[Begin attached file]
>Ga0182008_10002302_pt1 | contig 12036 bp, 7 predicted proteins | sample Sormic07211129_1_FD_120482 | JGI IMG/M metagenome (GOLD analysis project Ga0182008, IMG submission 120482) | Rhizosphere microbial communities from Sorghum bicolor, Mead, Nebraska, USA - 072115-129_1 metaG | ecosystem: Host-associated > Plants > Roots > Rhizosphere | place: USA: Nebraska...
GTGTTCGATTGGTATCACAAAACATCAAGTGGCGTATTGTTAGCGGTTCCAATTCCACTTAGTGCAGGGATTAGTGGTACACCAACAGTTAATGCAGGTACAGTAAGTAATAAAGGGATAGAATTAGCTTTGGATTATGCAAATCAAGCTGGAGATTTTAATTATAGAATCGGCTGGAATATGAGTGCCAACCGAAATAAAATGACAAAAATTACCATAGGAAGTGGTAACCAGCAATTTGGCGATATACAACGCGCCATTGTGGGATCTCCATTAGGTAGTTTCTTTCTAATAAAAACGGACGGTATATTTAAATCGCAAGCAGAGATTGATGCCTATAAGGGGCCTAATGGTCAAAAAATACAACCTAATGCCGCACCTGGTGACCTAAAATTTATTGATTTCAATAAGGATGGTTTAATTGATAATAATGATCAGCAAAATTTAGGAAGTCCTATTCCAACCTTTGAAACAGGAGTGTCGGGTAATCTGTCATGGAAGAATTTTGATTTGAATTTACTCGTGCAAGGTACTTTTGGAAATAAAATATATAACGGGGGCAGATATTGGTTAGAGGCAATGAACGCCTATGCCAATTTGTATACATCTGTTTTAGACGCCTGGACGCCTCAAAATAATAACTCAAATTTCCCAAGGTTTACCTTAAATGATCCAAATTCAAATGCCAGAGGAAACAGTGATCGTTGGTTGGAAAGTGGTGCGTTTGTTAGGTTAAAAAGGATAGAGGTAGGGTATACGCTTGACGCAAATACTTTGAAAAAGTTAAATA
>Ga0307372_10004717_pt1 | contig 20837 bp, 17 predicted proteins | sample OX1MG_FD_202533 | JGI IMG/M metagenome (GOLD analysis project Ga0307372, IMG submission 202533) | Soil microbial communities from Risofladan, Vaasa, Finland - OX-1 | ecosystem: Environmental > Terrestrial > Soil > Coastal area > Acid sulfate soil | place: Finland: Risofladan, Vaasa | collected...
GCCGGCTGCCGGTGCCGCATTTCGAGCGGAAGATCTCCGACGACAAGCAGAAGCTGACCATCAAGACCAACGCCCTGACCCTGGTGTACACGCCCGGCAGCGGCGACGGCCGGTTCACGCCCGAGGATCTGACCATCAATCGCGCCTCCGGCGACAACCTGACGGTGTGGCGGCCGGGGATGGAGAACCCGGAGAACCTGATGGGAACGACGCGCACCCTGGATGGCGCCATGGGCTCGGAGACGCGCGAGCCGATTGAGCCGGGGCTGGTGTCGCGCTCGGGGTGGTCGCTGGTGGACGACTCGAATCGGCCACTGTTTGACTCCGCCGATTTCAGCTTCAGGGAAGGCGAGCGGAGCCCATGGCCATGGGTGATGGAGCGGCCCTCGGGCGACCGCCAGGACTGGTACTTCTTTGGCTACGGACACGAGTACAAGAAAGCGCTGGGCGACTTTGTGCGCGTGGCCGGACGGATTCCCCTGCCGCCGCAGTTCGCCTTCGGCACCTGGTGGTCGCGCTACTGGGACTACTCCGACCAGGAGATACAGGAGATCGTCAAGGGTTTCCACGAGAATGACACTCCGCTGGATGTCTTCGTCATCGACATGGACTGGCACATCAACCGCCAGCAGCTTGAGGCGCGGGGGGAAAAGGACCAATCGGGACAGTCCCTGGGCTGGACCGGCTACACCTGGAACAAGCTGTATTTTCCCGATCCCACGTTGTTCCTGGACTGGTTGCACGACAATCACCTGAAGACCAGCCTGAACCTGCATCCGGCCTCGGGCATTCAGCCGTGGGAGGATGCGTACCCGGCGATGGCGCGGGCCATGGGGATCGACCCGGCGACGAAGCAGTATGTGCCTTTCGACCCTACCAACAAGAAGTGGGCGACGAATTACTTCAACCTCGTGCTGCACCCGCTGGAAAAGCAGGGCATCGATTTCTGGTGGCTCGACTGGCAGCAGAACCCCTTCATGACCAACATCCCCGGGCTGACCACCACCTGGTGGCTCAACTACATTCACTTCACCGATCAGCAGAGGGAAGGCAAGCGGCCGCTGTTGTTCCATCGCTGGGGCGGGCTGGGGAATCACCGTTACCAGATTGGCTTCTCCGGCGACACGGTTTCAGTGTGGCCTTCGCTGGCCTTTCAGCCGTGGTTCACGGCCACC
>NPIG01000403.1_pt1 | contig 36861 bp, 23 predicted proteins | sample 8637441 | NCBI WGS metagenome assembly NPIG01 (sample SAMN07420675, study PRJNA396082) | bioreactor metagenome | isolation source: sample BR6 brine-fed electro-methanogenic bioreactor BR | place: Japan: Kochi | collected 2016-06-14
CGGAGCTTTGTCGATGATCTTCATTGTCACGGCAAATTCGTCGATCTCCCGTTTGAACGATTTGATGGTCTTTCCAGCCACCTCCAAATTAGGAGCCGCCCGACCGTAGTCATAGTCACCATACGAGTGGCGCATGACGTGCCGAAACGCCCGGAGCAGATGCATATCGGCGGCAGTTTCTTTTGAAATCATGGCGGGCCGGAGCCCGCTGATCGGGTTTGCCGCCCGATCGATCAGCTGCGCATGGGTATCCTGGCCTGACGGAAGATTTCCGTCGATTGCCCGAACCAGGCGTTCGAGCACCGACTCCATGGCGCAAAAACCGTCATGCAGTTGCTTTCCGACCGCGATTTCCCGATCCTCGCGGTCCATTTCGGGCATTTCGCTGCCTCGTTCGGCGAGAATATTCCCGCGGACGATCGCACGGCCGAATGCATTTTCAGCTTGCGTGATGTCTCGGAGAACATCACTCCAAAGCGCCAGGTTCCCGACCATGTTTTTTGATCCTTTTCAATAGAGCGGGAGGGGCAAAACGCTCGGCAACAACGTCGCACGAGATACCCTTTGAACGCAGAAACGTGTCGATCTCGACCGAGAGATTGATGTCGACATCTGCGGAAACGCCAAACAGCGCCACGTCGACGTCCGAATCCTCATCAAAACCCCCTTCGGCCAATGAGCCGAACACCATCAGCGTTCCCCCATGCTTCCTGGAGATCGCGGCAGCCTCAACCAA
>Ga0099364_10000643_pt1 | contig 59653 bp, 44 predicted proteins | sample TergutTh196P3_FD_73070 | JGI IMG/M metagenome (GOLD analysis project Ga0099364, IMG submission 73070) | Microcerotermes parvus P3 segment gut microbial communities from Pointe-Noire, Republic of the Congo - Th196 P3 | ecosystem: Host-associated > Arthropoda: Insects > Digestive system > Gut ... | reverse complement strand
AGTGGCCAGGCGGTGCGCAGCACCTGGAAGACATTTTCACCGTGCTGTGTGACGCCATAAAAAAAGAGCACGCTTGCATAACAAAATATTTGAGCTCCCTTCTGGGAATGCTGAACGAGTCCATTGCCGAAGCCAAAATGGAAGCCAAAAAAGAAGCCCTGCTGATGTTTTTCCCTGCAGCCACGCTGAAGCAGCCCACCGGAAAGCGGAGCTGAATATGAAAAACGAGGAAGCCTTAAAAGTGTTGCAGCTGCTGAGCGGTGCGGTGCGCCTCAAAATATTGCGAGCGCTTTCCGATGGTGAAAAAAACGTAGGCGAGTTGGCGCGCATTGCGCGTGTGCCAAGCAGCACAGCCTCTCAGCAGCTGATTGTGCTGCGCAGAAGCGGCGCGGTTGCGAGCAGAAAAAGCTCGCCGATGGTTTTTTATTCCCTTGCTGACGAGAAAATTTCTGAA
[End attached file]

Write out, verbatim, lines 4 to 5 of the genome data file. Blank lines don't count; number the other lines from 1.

GCCGGCTGCCGGTGCCGCATTTCGAGCGGAAGATCTCCGACGACAAGCAGAAGCTGACCATCAAGACCAACGCCCTGACCCTGGTGTACACGCCCGGCAGCGGCGACGGCCGGTTCACGCCCGAGGATCTGACCATCAATCGCGCCTCCGGCGACAACCTGACGGTGTGGCGGCCGGGGATGGAGAACCCGGAGAACCTGATGGGAACGACGCGCACCCTGGATGGCGCCATGGGCTCGGAGACGCGCGAGCCGATTGAGCCGGGGCTGGTGTCGCGCTCGGGGTGGTCGCTGGTGGACGACTCGAATCGGCCACTGTTTGACTCCGCCGATTTCAGCTTCAGGGAAGGCGAGCGGAGCCCATGGCCATGGGTGATGGAGCGGCCCTCGGGCGACCGCCAGGACTGGTACTTCTTTGGCTACGGACACGAGTACAAGAAAGCGCTGGGCGACTTTGTGCGCGTGGCCGGACGGATTCCCCTGCCGCCGCAGTTCGCCTTCGGCACCTGGTGGTCGCGCTACTGGGACTACTCCGACCAGGAGATACAGGAGATCGTCAAGGGTTTCCACGAGAATGACACTCCGCTGGATGTCTTCGTCATCGACATGGACTGGCACATCAACCGCCAGCAGCTTGAGGCGCGGGGGGAAAAGGACCAATCGGGACAGTCCCTGGGCTGGACCGGCTACACCTGGAACAAGCTGTATTTTCCCGATCCCACGTTGTTCCTGGACTGGTTGCACGACAATCACCTGAAGACCAGCCTGAACCTGCATCCGGCCTCGGGCATTCAGCCGTGGGAGGATGCGTACCCGGCGATGGCGCGGGCCATGGGGATCGACCCGGCGACGAAGCAGTATGTGCCTTTCGACCCTACCAACAAGAAGTGGGCGACGAATTACTTCAACCTCGTGCTGCACCCGCTGGAAAAGCAGGGCATCGATTTCTGGTGGCTCGACTGGCAGCAGAACCCCTTCATGACCAACATCCCCGGGCTGACCACCACCTGGTGGCTCAACTACATTCACTTCACCGATCAGCAGAGGGAAGGCAAGCGGCCGCTGTTGTTCCATCGCTGGGGCGGGCTGGGGAATCACCGTTACCAGATTGGCTTCTCCGGCGACACGGTTTCAGTGTGGCCTTCGCTGGCCTTTCAGCCGTGGTTCACGGCCACC
>NPIG01000403.1_pt1 | contig 36861 bp, 23 predicted proteins | sample 8637441 | NCBI WGS metagenome assembly NPIG01 (sample SAMN07420675, study PRJNA396082) | bioreactor metagenome | isolation source: sample BR6 brine-fed electro-methanogenic bioreactor BR | place: Japan: Kochi | collected 2016-06-14